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Grant Morrison explores 52 different universes in 'Multiversity,' from Nazi Superman to our world

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An alternate universe version of Superman on a world where he's also the president of the United States, in Grant Morrison's "Multiversity."

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A map of the DC Comics multiverse. (See the bottom of this story for a link to the full-size version.)

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An alternate version of DC Comics character Doctor Fate, set in a pulp fiction-inspired universe.

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The cover of a take on the DC Comics universe in a world where evil has been defeated and superheroes are just celebrities.

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A rough sketch of the cover to Thunderworld, starring Captain Marvel.

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The cover of "The Multiversity: The Society of Super-Heroes: Conquerors of the Counter-World #1," featuring a pulp fiction-inspired take on some of DC Comics' classic superheroes.

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A sketch of one of the Blackhawks.

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Captain Carrot in an alternate version of the DC Comics universe, riffing on the cover to Action Comics #1.

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A sketch of Captain Marvel for Thunderworld.


Comic book writer Grant Morrison, who splits his time between his native Scotland and Los Angeles, has been writing comics for 30 years. His work includes some of the most influential works in comics history — from "Animal Man" to "All-Star Superman" and beyond. His new project, "The Multiversity," has been in the works for almost a decade and explores big idea metacommentary on the DC Comics universe and our own world.

"I've been working on this thing for eight years, so for me it feels like a child almost. I'm so glad to see it's finally delivered. Basically, we're finally defining the 52 universes of DC's multiverse," Morrison told KPCC.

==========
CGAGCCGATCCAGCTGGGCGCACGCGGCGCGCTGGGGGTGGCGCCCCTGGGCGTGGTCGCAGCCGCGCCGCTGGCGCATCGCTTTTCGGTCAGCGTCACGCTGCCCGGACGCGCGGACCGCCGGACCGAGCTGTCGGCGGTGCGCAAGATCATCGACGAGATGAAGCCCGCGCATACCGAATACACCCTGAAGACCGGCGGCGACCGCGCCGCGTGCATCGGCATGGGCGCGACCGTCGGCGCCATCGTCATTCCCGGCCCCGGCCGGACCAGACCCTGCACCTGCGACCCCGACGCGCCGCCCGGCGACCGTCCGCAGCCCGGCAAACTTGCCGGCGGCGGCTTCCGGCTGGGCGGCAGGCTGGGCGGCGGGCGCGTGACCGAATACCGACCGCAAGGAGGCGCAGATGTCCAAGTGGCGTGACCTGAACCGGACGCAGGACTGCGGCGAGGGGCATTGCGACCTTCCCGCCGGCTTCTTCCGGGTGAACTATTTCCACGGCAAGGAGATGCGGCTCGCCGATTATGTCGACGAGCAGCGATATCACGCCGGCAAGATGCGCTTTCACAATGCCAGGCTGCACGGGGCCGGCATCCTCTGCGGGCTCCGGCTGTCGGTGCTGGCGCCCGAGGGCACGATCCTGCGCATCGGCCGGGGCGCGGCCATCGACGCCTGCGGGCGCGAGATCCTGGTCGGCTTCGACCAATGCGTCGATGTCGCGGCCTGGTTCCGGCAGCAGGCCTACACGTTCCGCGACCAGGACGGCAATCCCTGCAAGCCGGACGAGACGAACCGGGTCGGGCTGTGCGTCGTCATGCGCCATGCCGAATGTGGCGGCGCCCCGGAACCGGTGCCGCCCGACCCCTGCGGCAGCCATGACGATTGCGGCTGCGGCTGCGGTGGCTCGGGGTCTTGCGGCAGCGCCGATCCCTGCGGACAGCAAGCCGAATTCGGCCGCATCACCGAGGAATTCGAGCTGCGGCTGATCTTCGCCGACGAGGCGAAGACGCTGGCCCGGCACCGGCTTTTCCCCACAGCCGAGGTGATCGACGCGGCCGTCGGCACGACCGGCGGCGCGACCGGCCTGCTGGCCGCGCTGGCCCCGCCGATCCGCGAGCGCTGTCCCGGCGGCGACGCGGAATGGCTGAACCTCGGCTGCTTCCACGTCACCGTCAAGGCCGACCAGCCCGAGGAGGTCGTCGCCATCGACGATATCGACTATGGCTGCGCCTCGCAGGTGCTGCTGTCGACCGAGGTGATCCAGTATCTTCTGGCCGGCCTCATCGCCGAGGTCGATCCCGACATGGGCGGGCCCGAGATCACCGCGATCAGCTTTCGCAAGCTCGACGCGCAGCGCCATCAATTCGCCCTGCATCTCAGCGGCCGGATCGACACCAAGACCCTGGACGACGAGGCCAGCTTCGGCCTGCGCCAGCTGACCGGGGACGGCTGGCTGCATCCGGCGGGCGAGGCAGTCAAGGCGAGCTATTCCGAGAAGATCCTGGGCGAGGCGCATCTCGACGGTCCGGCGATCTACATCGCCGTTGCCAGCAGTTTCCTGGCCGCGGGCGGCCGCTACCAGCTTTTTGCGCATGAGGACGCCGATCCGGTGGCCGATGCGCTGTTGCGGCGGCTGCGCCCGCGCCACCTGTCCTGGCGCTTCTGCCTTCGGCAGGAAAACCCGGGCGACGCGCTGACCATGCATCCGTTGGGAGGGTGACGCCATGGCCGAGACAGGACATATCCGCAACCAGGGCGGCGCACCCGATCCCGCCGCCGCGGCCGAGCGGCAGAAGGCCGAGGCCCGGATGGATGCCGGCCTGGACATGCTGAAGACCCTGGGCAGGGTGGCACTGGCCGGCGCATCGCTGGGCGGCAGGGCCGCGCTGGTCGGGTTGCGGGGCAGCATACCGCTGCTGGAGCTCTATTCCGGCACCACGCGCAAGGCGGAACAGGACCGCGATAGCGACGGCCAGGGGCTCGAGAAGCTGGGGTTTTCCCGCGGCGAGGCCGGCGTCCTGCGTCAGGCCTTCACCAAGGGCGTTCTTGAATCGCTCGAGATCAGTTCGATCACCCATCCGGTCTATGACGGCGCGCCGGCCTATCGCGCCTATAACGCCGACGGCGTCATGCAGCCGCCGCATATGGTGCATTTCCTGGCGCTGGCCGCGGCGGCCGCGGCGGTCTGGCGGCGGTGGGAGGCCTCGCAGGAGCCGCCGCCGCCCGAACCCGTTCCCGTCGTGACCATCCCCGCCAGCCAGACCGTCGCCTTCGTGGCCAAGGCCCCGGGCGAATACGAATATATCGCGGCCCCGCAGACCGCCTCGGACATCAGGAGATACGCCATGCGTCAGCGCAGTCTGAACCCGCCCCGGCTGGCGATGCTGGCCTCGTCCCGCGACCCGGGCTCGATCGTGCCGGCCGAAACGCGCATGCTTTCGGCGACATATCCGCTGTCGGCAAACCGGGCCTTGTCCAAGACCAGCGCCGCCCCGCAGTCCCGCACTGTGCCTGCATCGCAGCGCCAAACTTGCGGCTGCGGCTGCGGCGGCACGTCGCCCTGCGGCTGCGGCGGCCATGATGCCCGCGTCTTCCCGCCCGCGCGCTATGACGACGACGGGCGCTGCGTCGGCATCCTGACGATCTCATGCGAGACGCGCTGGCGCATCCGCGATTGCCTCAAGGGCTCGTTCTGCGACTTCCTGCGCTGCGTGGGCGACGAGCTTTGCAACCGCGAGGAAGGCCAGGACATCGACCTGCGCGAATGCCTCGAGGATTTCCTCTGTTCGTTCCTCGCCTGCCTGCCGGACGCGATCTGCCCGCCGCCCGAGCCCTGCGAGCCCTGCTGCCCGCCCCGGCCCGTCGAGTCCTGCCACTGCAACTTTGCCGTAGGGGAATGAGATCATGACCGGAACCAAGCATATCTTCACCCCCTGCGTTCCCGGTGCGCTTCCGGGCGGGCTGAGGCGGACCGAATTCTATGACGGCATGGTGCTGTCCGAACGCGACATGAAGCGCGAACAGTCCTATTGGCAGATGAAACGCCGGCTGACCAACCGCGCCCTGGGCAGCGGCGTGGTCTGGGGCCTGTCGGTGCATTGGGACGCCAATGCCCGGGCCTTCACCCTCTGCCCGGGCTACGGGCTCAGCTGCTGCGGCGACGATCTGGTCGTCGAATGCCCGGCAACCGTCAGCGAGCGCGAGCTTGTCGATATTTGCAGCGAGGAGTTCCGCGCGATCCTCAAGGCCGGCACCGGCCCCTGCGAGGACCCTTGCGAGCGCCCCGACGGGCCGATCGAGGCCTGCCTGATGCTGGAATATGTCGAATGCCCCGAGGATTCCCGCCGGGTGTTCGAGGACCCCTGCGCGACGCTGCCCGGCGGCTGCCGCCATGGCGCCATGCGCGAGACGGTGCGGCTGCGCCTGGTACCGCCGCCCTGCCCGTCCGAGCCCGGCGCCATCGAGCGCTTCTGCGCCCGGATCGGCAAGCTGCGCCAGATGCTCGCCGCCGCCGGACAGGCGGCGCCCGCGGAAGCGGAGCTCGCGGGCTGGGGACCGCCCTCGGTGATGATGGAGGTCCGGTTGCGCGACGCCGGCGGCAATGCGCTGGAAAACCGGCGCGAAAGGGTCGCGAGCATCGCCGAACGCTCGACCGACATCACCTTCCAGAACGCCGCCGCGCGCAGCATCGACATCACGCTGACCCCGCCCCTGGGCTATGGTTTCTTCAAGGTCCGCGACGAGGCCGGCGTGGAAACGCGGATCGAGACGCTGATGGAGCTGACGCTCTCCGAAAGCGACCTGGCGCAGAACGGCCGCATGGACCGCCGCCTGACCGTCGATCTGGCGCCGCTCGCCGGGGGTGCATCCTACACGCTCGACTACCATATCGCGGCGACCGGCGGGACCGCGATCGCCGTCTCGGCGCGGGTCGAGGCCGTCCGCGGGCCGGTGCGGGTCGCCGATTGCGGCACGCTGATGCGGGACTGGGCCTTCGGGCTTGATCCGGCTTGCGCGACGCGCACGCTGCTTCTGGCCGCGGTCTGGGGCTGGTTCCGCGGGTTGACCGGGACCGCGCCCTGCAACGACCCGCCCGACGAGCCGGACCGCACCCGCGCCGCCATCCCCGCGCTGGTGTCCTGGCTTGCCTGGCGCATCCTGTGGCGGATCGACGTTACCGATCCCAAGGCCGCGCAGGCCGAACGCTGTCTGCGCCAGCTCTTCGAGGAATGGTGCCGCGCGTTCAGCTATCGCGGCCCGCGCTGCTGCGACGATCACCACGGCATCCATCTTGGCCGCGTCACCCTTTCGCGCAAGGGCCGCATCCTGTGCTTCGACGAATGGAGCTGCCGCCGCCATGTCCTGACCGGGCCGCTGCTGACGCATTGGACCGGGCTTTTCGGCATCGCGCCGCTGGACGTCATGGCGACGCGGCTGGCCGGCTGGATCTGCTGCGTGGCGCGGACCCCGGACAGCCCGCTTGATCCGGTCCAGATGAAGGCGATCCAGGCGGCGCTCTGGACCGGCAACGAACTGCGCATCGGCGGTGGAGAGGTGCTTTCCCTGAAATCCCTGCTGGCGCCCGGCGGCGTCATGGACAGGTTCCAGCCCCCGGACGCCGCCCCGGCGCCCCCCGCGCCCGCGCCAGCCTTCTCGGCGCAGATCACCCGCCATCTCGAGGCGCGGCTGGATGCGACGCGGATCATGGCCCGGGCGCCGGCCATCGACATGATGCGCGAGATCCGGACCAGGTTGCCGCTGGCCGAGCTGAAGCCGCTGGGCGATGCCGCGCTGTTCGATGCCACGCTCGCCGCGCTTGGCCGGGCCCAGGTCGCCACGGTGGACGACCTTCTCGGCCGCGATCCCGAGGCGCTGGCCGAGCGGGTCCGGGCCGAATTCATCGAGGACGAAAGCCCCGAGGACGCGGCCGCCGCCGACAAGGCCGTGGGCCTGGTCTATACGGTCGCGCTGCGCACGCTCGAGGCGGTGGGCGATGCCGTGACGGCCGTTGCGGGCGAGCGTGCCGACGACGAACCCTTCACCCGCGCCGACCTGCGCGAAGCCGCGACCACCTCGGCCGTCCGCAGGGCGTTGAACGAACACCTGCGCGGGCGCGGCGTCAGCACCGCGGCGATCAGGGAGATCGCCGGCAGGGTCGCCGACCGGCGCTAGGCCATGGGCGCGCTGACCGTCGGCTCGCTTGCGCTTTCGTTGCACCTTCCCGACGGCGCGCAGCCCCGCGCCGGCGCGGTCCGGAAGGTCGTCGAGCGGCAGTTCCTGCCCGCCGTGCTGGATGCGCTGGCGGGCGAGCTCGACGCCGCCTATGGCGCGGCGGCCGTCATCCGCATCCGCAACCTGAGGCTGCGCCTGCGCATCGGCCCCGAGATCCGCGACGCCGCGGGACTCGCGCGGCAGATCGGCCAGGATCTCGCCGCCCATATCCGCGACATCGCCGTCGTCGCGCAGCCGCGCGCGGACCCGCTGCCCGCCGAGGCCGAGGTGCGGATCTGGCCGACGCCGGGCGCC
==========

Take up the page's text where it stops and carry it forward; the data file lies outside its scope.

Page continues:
This labor of love lets Morrison look at alternate versions of the iconic characters fans have known. He said that he would start with a sketchpad and start redefining an existing character for a certain world.

"One of my favorite things is just sitting down and making up worlds, and especially if you're doing things that are basically bouncing off the DC universe, the material's all there," Morrison said. "It's just, what's a Nazi Batman like? And rather than just going for the obvious, you start thinking that through, and what kind of world, and where would he have been brought up, and why would he have certain attitudes."

Morrison's been known throughout his career for pushing the boundaries of comics, often breaking the fourth wall. One of his first iconic stories in "Animal Man" featured a Looney Tunes-inspired moment where the hand of the artist could be seen and the main character had a conversation with Morrison himself. He's continuing that in "Multiversity" with one of the issues looking at Earth-Prime, the DC Comics version of our own real world Earth.

"There are combinations of certain things I've always been doing. One of my great missions is to dissolve the boundary between the reader and the comic, and this I think does it more effectively than anything else. I think in this one, the reader is really on the front line. You do actually have to fight a monster as the reader. It gets quite scary in issue 7."

Still, Morrison doesn't want to let that sort of storytelling be all that defines him.

"There's those meta elements that I'm pretty well known for," Morrison says, but now he wants to reach different audiences with each book. "So rather than, for the people who are sick of Grant Morrison metaphysical metanarrative stories, there's also really just simple, something like Thunderworld, which is an all ages Captain Marvel, Marvel Family story."

One of the other genres Morrison is set to explore in these books is political thriller in "Pax Americana," riffing on "Watchmen" and using similar storytelling techniques as the comic book, but with the characters that originally inspired "Watchmen" before being changed for that series. He's also writing books tackling pulp, celebrity culture, alternate history and other edges of the DC multiverse.

"Even if people don't like what I've been doing all these years, there's six books where there's none of that and there's just stories."